One such event, which was initially delayed and then extended for 2020, is the pumpkin festival held around the Ludwigsburg Residential Palace. The world’s largest pumpkin festival, it takes place through December 6. This year’s theme is music, evident through pumpkin sculptures of Elvis, a violin, and a boombox, among others. Enjoy pumpkin food and drink, children’s activities, and a look at some of the largest gourds in Europe.
Capacity controls are in place. While tickets may be purchased online, this only allows you to skip the line at the ticket booth on the day of your visit; if the park is full, you will need to wait until a sufficient number of people have left the event before you are allowed to enter.
Note: While the run of most films has now finished, musical concerts continue through the end of September.
Who would have thought that 2020 would mark the return of the drive-in movie? The cancellation of the festivals that would normally take place on the Cannstatter Wasen fest grounds over the course of the year has led to an opportunity to try different events more suited to life in the times of coronavirus.
The “Kulturwasen” is a series of films, concerts, and even opera events held at the site of the Volksfest. Visitors can buy car tickets and stay in their vehicles for the films, with the audio track coming through the radio, or choose an open-air lounge with physically distanced clusters of two, three, or four deck chairs (with individual headset and receiver for audio). The original audio track from English-language films is offered as an option.
Tickets at kulturwasen.de.
There are numerous playgrounds in and around the city for children of all ages, including in the urban center (for example, on Kronprizstrasse), in parks, in forests, and along the Neckar River. Nearly all Biergartens will have large playground areas as well. Searching online for “playground” or “spielplatz” should provide leads (some may say “temporarily closed,” but this is likely in reference to outdated COVID restrictions).
The greater Stuttgart area is very bicycle-friendly, with a large number of dedicated bike lanes and other infrastructure. Cycling is a perfect way to cover a lot of ground and explore. Taking the relatively straightforward route from Vaihingen (near Patch Barracks) to Max-Eyth-See is approximately 12-14 miles in each direction and takes you from the forested areas of Heslach through the southern plazas of Erwin-Schoettle-Platz and Marienplatz, past the city center landmarks, through Bad Cannstatt, and along the riverside vineyards.
Don’t have a bike? RegioRadStuttgart is the city’s bike sharing service, with nearly 150 stations in the region enabling you to rent one of nearly 1,300 bicycles (including 450 pedelecs, a type of e-bike). The bikes can be rented from one spot and returned to another using an English-language app; an annual membership of €3 is charged but is applied immediately at signup as a credit. Prices range from €2-4 per hour or €9-16 per day.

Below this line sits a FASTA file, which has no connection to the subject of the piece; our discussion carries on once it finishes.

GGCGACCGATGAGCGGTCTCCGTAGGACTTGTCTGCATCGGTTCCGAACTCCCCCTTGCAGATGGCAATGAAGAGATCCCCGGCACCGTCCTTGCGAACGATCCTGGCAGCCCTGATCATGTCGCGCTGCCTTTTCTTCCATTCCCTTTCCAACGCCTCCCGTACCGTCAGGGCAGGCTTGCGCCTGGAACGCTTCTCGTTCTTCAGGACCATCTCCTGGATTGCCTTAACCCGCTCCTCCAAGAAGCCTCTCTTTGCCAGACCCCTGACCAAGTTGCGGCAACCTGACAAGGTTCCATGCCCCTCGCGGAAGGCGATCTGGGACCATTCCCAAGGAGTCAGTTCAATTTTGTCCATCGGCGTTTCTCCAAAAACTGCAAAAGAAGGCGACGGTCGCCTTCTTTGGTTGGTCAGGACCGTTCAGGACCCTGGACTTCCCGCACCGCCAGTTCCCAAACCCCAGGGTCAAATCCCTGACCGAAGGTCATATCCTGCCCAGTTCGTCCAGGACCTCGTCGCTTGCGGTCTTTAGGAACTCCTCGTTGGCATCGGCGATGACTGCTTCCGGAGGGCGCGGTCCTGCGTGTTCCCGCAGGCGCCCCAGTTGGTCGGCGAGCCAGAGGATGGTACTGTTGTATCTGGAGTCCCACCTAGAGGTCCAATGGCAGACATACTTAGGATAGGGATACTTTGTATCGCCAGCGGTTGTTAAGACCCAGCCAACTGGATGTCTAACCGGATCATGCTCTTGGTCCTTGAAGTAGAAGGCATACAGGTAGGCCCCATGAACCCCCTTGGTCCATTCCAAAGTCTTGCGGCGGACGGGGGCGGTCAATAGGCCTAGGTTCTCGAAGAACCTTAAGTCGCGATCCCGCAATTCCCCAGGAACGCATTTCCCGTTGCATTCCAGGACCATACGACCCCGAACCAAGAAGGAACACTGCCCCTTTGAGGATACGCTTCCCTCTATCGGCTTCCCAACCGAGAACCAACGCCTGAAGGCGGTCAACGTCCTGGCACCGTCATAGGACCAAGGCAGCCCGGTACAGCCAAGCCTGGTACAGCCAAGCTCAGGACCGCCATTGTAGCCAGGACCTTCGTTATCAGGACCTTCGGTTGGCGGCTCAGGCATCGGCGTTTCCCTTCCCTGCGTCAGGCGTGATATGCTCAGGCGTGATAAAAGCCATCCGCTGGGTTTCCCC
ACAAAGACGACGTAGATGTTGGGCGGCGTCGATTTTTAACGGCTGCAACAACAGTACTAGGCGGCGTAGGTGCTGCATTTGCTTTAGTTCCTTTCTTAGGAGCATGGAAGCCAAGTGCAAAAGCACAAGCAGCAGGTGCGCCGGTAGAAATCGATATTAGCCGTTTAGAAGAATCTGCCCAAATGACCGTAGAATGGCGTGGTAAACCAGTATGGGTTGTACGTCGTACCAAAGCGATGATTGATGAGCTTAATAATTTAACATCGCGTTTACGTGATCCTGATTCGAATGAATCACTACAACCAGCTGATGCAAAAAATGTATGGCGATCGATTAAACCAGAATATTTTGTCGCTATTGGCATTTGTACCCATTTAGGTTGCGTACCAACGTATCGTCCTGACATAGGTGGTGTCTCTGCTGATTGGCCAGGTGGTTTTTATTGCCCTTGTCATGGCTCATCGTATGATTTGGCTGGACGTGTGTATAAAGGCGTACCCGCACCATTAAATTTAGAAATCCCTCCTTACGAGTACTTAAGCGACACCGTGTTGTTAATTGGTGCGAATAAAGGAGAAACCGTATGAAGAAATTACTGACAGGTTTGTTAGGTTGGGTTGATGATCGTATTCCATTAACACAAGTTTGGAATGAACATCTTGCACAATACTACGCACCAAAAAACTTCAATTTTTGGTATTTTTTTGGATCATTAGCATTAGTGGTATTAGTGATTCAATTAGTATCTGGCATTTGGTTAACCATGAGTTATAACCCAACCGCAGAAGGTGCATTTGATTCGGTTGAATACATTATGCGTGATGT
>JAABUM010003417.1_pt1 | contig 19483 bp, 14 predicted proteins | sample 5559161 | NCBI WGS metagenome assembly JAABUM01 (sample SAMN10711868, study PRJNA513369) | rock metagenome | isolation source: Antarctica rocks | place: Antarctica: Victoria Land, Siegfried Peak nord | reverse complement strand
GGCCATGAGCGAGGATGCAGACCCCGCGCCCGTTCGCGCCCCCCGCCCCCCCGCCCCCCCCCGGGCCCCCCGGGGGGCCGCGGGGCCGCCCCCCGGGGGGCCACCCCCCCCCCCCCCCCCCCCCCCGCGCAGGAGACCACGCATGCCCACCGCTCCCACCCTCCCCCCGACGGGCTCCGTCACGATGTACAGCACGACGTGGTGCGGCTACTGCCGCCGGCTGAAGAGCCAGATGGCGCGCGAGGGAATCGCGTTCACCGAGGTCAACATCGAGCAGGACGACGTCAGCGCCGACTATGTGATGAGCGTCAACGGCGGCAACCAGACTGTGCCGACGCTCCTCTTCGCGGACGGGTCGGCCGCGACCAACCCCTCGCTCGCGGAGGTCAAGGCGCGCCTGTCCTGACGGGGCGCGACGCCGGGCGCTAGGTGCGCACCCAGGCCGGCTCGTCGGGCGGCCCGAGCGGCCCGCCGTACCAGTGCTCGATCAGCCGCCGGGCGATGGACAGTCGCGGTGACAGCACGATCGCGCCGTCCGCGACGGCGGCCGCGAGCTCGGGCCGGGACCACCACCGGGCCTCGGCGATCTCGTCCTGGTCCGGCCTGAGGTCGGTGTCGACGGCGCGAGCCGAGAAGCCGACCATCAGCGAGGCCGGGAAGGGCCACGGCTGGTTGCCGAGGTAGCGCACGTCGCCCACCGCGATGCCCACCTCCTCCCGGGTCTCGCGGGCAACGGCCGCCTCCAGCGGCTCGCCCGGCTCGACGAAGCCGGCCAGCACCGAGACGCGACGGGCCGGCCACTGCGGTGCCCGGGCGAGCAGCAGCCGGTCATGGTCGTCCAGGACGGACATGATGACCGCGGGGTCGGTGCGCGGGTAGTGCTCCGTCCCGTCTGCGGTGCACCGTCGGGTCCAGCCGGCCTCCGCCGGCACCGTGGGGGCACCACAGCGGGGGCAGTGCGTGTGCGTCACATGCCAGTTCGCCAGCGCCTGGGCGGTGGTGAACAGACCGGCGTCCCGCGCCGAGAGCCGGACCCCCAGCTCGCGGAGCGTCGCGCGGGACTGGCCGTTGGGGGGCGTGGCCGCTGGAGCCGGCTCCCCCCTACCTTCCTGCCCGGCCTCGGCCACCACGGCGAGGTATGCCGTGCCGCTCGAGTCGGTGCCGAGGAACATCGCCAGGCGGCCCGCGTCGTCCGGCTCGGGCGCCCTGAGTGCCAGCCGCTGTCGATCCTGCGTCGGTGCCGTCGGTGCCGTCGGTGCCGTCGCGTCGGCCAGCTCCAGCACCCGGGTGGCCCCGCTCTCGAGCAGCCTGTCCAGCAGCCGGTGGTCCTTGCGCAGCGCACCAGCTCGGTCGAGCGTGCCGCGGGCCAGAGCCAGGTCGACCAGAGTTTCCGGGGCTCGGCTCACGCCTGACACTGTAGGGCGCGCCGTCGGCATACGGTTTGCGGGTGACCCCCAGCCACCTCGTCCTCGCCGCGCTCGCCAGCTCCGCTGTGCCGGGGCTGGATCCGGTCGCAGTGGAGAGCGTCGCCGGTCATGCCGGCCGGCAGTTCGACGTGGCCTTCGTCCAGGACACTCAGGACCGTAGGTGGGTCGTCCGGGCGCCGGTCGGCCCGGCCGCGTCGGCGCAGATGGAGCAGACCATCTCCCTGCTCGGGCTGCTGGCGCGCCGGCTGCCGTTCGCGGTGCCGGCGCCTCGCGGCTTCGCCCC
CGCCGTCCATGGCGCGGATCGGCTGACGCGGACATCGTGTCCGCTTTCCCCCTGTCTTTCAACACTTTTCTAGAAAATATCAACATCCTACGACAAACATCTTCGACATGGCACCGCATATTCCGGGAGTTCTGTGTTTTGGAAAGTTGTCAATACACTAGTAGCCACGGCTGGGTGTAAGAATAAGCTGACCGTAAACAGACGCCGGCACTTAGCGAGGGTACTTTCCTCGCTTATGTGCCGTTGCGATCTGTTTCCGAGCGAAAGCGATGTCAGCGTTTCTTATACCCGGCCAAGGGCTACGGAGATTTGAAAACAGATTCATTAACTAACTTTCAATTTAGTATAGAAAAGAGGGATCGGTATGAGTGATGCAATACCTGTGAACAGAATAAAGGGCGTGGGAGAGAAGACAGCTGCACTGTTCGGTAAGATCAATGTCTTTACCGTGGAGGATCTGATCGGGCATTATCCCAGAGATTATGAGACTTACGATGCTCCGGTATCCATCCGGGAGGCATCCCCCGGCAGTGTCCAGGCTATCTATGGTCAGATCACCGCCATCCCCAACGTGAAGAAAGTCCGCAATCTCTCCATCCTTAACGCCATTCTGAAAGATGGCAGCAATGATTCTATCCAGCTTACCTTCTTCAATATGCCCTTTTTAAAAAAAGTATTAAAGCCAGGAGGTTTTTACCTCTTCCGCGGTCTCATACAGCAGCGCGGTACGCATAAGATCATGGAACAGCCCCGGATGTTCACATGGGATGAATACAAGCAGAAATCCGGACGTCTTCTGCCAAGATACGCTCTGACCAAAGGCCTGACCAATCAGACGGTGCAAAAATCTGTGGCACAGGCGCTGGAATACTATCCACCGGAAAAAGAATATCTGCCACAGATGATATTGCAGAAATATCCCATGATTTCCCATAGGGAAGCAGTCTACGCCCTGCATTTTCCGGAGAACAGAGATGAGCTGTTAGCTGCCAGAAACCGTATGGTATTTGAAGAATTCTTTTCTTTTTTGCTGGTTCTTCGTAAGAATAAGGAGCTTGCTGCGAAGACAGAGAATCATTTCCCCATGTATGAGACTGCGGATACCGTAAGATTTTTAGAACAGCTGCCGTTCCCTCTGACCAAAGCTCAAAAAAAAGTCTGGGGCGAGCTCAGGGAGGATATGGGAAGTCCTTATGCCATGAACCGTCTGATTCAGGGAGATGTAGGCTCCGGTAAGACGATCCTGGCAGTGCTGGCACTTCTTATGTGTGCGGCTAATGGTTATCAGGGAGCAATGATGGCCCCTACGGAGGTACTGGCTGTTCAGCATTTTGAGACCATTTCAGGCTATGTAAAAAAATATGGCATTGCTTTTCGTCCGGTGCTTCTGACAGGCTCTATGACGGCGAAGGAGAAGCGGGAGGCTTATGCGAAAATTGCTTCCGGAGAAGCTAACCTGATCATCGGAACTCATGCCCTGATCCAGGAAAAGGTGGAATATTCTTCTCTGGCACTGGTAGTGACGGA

Linking a Polygo card to your account offers additional benefits. The cards are issued as part of public transportation subscriptions but are also available to all local residents on request. Linking a card reduces rental prices further (to €7 euros/day for a regular bike and €10/day for a pedelec), offers 30 minutes free on each regular bike rental, and also lets you rent from a console found at most rental locations, rather than only through the app. Click here to order a Polygo card to use with RegioRadStuttgart.
The topography of the Stuttgart area lends itself to fantastic hiking opportunities for every level of interest and difficulty. While a search of the web will lead to hundreds of potential routes, one particularly well-known hiking trail in the city center is the Blaustrümpflerweg. This route of under five [walking] miles, spanning both forest and city streets, can be completed in under three hours at a brisk pace and provides a unique way to explore part of the southern and western parts of the city.
It also involves the use of Stuttgart’s two unique public transit offerings—the historic wooden cable car (Seilbahn) between Sudheimer Platz and the Waldfriedhof (Forest Cemetery), and the rack railway, or “Zacke,” which offers stunning views of the city between the Pfaffenweg and Wielandshöhe stops as it connects Degerloch with Marienplatz on a steep incline. A regular public transit ticket allows use of these services as well as all other regular services. (Click here for our guide to public transportation)
Safety Tips for Hot Weather
- The sun is strongest from 10 a.m. to 4 p.m.
- Wide-brimmed hats protect the eyes, head and neck, and lightweight clothing that covers the arms, legs, and torso when spending long amounts of time in the sun. Remember to use sunscreen.
- Drink lots of water, but don’t exceed 1.5 quarts per hour. Don’t wait until you’re thirsty to drink.
- Avoid caffeine or alcohol when performing intense activity, as it makes the body lose water and increases the risk of heat injuries
- Check yourself for ticks, especially in wooded areas or fields of tall grass